by Catherine Fisher
(March 18th 2014, Dial)
The uneasy alliance between Jake, Oberon Venn, and Sarah has, seemingly, ended. Sarah has gone off alone to London to research Mortimer Dee, and find a way to destroy to Chronoptika. Oberon Venn works feverishly on the mirror, trying to bring back his wife and Jake’s father. But when Jake becomes traps in the London Blitz of 1940, Sarah, Oberon, and the mysterious Maskelyne must work together to save him before it’s too late.
The Slanted Worlds is a fun and unique read. It starts, quite literally, with a bang – an explosion during the Blitz – and doesn’t let off until the end. Fisher’s writing is, as ever, evocative, atmospheric, and stylish, and its fluidity keeps it streamlined and easy to read.
The plot is action-packed and intriguing, and alternating chapters from different points-of-view keep the pages turning. The blending of genres here is seamless in that different parts of the story, though really quite different (the Shee, the obsidian mirror and time travel, the future of Earth, etc.), never feel disparate. The concept of the mirror is already a great one, but Fisher adds more complexity this time around, cementing the idea that the mirror has a will of its own – and the ability to make sure that will is done.
Improved character development is really in evidence here. The moral ambiguity of the cast grounds the fantastical tale and makes it all the more impressive when characters act honorably or selflessly.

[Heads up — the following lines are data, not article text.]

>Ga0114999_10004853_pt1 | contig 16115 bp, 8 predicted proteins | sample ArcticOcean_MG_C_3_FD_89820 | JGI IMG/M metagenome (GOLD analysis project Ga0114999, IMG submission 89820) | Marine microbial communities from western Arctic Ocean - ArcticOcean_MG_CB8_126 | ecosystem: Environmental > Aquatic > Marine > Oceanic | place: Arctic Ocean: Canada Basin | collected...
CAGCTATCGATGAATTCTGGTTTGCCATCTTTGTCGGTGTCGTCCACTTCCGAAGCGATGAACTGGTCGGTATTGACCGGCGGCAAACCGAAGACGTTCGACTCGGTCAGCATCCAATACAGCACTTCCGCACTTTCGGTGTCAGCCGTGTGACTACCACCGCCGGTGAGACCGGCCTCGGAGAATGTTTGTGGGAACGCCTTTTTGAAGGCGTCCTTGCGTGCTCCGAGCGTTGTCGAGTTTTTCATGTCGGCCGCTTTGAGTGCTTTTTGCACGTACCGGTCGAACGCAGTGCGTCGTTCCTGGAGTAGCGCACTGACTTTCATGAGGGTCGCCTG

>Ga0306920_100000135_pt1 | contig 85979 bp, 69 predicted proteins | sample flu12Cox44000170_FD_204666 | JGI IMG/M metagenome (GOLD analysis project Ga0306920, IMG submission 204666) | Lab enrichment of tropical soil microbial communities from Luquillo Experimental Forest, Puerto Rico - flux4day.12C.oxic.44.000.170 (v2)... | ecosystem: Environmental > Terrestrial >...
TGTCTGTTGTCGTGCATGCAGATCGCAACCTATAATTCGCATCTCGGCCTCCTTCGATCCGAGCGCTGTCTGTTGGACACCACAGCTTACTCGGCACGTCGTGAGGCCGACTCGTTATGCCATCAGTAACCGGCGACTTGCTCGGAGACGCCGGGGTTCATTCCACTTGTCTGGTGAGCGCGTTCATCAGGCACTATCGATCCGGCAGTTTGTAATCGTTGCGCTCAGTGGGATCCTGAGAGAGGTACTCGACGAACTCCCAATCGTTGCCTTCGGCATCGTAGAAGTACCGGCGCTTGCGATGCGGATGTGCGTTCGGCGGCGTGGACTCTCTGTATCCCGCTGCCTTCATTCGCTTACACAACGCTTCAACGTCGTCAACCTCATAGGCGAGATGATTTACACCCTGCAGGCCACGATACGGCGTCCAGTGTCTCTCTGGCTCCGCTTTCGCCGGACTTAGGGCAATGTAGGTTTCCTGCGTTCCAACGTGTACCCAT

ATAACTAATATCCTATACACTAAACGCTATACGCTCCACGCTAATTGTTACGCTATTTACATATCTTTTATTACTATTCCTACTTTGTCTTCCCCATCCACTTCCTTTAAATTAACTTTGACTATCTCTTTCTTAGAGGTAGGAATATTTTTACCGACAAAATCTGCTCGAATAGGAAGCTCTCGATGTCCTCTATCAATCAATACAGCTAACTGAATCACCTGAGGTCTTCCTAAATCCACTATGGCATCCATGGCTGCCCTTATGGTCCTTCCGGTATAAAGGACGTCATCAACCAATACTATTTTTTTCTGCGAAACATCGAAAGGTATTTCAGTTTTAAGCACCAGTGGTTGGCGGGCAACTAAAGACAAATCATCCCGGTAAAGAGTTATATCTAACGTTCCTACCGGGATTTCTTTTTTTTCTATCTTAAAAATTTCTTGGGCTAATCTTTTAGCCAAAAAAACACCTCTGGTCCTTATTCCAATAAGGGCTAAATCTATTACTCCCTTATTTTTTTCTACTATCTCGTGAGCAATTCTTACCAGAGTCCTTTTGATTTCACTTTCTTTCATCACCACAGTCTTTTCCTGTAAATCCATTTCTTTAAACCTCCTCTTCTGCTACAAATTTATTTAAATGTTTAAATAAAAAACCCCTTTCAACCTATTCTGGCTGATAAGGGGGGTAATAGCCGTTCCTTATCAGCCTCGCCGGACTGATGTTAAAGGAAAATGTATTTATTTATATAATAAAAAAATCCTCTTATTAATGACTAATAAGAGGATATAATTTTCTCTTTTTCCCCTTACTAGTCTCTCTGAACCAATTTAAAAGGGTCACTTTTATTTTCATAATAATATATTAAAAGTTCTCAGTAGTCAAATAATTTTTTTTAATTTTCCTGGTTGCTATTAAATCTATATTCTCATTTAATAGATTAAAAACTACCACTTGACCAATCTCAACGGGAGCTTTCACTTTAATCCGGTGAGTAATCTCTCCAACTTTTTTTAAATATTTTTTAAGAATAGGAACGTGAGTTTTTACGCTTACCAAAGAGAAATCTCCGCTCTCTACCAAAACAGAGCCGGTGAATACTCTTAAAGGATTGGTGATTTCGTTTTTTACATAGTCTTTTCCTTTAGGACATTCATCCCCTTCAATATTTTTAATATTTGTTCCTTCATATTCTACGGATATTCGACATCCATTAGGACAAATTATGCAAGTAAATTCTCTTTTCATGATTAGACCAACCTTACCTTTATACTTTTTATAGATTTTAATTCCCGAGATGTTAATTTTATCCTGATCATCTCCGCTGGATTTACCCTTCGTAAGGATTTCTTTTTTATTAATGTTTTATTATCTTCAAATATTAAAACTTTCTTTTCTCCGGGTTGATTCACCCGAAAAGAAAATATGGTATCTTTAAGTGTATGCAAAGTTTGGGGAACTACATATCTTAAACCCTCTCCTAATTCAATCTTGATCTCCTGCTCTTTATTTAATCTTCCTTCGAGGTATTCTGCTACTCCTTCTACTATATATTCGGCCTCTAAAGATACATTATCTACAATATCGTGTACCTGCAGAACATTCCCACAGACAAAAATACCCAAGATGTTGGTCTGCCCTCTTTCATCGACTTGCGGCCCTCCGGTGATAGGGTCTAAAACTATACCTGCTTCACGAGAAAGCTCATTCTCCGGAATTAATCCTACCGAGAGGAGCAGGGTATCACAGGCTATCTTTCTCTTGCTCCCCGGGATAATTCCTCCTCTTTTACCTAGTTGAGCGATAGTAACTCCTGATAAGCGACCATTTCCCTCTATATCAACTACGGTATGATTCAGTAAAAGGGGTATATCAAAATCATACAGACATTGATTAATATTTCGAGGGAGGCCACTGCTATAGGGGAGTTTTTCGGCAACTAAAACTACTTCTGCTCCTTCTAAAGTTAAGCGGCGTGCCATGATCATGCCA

There’s some really messy recapping in the Slanted Worlds. The cast will often transparently state what they should already know and are unlikely to forget (“You told him you were . . . would be . . . his granddaughter. Even though his wife is dead and he has no children. You tell him that not only is it possible for him to change the past, but that in your time he’s already done it!”), going so far as telling each other who certain characters are (“But she—Summer, that beautiful, deadly, faery creature—she’ll say yes, Sarah, you know she will, just to trap him, and God knows what he’ll have to promise her in return.”). This makes some of the dialogue, especially in the beginning, sound completely ludicrous!
Another problem I had was Fisher’s tendency to melodrama. As the story is already quite a fantastical, this can sometimes take it over the edge into ridiculous, and consequently pull you out of the story.
Janus, the main antagonist, feels flat and unintimidating because he’s so overused and accessible. Sarah literally has a hotline straight to him, and they often chat about the mirror, yet we’re supposed to fear him as the possible bringer of the end of the world.
The ending’s also an issue. It brings some characters full circle – literally and metaphorically – and for less credulous readers, this is bound to be frustrating.
Despite its faults, the Slanted Worlds is an intriguing, entertaining yarn that blends distinct genres to good effect. This is recommended for fans of fantasy, action/adventure, historical fiction, and/or time travel.
Get it at Book Depository.
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